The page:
As 2023 draws to a close, shipping liner companies are looking back on the year as a troubled time, since declining demand for ocean freight combined with increasing capacity to drive maritime container shipping rates down far below their pandemic peaks, according to a report from Xeneta.
Even as they digest that impact, ocean freight firms must continue planning for the future, the Oslo-based firm said in its “2024 Ocean Freight Shipping Outlook.” Business trends in 2024 will be driven by six key issues, the report says: Demand will grow by 2.5%, supply will grow by 6.5%, spot rates will remain volatile throughout the year, carriers will aim to increase spot rates through smart capacity management and General Rate Increases (GRI), long-term rates will be steadier than seen during 2023, and spot rates will hover just below or above long-term rates throughout 2024.
While those predictions play out, rates could have another volatile year, Xeneta CEO Patrik Berglund said in the report. “What we can say is that the current rates are unsustainable. So the question is when they will go up, not if they will go up. From what we know, there’s little room to go further down. What’s most likely is they stay a little longer around this level, maybe go a little bit down, but they will, for sure, go back up.”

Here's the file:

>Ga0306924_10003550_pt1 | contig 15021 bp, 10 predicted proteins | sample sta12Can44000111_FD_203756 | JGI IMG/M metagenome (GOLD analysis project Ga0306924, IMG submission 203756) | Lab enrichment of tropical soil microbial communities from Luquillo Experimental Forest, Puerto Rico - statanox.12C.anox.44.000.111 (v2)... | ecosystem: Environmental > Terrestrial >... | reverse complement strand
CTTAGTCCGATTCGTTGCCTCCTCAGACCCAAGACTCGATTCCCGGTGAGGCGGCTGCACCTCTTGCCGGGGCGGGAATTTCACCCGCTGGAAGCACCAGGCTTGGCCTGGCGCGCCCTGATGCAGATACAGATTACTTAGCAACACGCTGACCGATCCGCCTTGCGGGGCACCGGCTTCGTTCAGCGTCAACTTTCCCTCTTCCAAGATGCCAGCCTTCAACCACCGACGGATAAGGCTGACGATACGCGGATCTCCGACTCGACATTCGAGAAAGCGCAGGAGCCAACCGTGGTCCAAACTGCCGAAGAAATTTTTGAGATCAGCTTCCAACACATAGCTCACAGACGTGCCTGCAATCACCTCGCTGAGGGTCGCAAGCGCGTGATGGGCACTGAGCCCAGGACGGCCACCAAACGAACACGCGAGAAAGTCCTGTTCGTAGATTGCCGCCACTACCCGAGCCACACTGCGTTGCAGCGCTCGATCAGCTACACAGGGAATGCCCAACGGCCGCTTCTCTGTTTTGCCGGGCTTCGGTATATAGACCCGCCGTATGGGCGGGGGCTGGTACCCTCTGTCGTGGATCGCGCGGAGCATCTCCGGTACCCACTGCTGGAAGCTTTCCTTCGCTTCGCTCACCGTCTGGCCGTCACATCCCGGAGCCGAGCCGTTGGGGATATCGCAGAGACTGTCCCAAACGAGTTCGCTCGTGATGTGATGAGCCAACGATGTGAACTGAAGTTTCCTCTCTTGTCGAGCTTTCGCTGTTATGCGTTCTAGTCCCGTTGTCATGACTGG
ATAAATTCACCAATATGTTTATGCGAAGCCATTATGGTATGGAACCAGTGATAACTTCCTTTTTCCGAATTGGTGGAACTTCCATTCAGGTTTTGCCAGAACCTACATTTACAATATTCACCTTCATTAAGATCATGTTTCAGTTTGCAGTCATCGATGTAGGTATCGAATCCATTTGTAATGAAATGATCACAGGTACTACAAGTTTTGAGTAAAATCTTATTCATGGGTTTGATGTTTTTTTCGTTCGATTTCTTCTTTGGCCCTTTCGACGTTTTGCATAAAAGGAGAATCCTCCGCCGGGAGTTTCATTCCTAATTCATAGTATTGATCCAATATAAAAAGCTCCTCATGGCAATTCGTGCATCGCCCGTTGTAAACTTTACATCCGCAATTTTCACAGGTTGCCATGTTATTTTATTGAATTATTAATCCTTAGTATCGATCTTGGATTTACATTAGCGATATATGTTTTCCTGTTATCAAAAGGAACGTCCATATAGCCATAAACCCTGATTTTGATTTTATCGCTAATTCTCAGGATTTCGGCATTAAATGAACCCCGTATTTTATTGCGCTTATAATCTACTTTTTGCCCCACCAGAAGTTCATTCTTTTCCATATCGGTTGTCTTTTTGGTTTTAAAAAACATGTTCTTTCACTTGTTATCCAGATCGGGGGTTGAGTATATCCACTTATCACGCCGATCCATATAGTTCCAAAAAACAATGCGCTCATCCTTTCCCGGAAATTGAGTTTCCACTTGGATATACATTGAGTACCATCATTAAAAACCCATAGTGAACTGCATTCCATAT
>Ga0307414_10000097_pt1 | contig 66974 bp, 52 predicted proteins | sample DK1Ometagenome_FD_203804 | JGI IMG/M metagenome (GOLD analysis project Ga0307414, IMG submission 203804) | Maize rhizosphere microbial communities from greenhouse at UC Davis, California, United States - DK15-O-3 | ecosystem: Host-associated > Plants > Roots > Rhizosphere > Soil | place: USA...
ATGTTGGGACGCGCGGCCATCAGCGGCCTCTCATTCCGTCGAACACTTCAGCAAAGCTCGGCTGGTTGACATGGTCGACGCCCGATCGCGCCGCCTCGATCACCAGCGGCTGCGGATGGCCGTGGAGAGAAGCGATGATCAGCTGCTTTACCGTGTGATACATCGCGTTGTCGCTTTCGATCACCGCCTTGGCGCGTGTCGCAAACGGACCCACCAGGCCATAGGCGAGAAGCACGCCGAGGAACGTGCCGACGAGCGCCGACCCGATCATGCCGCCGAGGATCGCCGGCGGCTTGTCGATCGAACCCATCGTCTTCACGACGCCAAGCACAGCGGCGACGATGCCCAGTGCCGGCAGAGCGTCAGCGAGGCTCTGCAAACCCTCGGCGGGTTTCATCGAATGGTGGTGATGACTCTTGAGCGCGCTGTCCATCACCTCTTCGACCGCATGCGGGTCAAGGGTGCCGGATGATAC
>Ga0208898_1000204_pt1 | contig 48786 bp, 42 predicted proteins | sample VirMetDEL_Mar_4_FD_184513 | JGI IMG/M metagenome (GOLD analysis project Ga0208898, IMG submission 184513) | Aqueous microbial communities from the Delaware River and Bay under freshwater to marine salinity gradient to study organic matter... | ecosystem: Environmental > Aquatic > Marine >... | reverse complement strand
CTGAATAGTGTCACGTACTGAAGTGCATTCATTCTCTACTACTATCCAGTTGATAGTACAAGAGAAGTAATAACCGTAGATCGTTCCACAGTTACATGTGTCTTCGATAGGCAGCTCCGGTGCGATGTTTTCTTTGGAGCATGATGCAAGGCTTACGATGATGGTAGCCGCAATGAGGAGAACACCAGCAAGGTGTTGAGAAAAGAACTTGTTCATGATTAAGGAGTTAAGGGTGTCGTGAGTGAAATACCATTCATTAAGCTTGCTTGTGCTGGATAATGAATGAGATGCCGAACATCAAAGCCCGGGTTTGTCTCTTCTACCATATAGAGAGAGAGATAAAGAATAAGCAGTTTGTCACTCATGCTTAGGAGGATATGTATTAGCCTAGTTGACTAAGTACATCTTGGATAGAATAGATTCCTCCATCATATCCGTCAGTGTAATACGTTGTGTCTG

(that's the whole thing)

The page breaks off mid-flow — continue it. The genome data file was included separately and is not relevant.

But carriers will also have to monitor many other variables, including new environmental regulations being introduced in 2024 that could complicate an already challenging market. “These regulations will prohibit some carriers from utilizing all of their capacity because their vessels are not environmentally-friendly enough and will go out of the market. As a result, we will continue to see slow-steaming and blank sailing,” Berglund said.
While carriers can start planning that strategy right now, other potential changes on the horizon for 2024 will be less predictable. “Think about underlying weak macro-economics; inflation rates, cost of living, interest rates and reduced global consumption. On top of that you have wider political turmoil and wars,” he said. “There are still some heavy dark skies on the horizon and that could change the equation. But I still believe shipping lines will adjust to whatever demand is out there because anything else does not make sense.”